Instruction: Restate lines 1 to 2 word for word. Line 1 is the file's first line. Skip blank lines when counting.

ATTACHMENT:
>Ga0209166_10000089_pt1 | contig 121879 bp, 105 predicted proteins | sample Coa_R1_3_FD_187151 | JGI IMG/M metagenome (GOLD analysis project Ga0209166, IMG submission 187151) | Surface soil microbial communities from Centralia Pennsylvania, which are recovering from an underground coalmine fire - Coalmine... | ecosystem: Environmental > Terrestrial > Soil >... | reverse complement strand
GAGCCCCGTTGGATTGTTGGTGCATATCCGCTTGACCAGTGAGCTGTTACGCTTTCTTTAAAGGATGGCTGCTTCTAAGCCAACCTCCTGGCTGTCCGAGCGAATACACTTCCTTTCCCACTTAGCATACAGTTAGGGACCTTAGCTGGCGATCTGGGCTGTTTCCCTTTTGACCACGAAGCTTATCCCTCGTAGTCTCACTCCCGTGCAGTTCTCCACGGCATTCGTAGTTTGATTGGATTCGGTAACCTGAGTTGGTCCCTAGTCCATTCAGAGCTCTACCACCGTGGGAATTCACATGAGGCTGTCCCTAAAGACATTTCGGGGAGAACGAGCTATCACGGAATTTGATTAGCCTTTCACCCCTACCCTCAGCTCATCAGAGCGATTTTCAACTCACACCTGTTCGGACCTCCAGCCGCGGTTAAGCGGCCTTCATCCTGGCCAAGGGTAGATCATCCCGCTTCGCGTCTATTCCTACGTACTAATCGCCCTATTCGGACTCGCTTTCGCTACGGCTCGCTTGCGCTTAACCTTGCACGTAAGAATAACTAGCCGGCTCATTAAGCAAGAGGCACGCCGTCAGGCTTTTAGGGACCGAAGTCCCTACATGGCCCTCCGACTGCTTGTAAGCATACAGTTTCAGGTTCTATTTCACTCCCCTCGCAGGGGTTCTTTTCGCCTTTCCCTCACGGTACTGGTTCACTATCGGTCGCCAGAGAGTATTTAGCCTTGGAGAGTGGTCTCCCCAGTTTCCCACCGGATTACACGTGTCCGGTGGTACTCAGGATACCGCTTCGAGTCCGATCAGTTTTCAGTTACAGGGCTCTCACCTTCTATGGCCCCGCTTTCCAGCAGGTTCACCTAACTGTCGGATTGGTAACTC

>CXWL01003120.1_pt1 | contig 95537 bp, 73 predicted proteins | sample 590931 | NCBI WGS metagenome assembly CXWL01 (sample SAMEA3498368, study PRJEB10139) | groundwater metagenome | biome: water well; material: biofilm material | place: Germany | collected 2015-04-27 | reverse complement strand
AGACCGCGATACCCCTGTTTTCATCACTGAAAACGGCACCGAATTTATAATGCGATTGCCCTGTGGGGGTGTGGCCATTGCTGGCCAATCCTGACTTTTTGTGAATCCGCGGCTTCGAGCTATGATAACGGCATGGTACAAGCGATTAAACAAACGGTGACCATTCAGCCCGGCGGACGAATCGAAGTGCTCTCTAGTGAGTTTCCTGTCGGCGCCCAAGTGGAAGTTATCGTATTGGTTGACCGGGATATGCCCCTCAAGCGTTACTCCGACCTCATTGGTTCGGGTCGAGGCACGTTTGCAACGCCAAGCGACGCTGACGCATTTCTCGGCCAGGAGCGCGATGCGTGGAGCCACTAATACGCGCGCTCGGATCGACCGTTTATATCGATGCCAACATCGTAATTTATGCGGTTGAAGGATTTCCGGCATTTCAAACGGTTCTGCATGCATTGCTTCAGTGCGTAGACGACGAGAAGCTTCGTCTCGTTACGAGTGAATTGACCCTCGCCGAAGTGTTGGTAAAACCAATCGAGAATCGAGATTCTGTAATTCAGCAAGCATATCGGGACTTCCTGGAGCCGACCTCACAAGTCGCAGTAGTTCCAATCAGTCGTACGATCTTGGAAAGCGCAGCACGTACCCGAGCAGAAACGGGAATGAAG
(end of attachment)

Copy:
>Ga0209166_10000089_pt1 | contig 121879 bp, 105 predicted proteins | sample Coa_R1_3_FD_187151 | JGI IMG/M metagenome (GOLD analysis project Ga0209166, IMG submission 187151) | Surface soil microbial communities from Centralia Pennsylvania, which are recovering from an underground coalmine fire - Coalmine... | ecosystem: Environmental > Terrestrial > Soil >... | reverse complement strand
GAGCCCCGTTGGATTGTTGGTGCATATCCGCTTGACCAGTGAGCTGTTACGCTTTCTTTAAAGGATGGCTGCTTCTAAGCCAACCTCCTGGCTGTCCGAGCGAATACACTTCCTTTCCCACTTAGCATACAGTTAGGGACCTTAGCTGGCGATCTGGGCTGTTTCCCTTTTGACCACGAAGCTTATCCCTCGTAGTCTCACTCCCGTGCAGTTCTCCACGGCATTCGTAGTTTGATTGGATTCGGTAACCTGAGTTGGTCCCTAGTCCATTCAGAGCTCTACCACCGTGGGAATTCACATGAGGCTGTCCCTAAAGACATTTCGGGGAGAACGAGCTATCACGGAATTTGATTAGCCTTTCACCCCTACCCTCAGCTCATCAGAGCGATTTTCAACTCACACCTGTTCGGACCTCCAGCCGCGGTTAAGCGGCCTTCATCCTGGCCAAGGGTAGATCATCCCGCTTCGCGTCTATTCCTACGTACTAATCGCCCTATTCGGACTCGCTTTCGCTACGGCTCGCTTGCGCTTAACCTTGCACGTAAGAATAACTAGCCGGCTCATTAAGCAAGAGGCACGCCGTCAGGCTTTTAGGGACCGAAGTCCCTACATGGCCCTCCGACTGCTTGTAAGCATACAGTTTCAGGTTCTATTTCACTCCCCTCGCAGGGGTTCTTTTCGCCTTTCCCTCACGGTACTGGTTCACTATCGGTCGCCAGAGAGTATTTAGCCTTGGAGAGTGGTCTCCCCAGTTTCCCACCGGATTACACGTGTCCGGTGGTACTCAGGATACCGCTTCGAGTCCGATCAGTTTTCAGTTACAGGGCTCTCACCTTCTATGGCCCCGCTTTCCAGCAGGTTCACCTAACTGTCGGATTGGTAACTC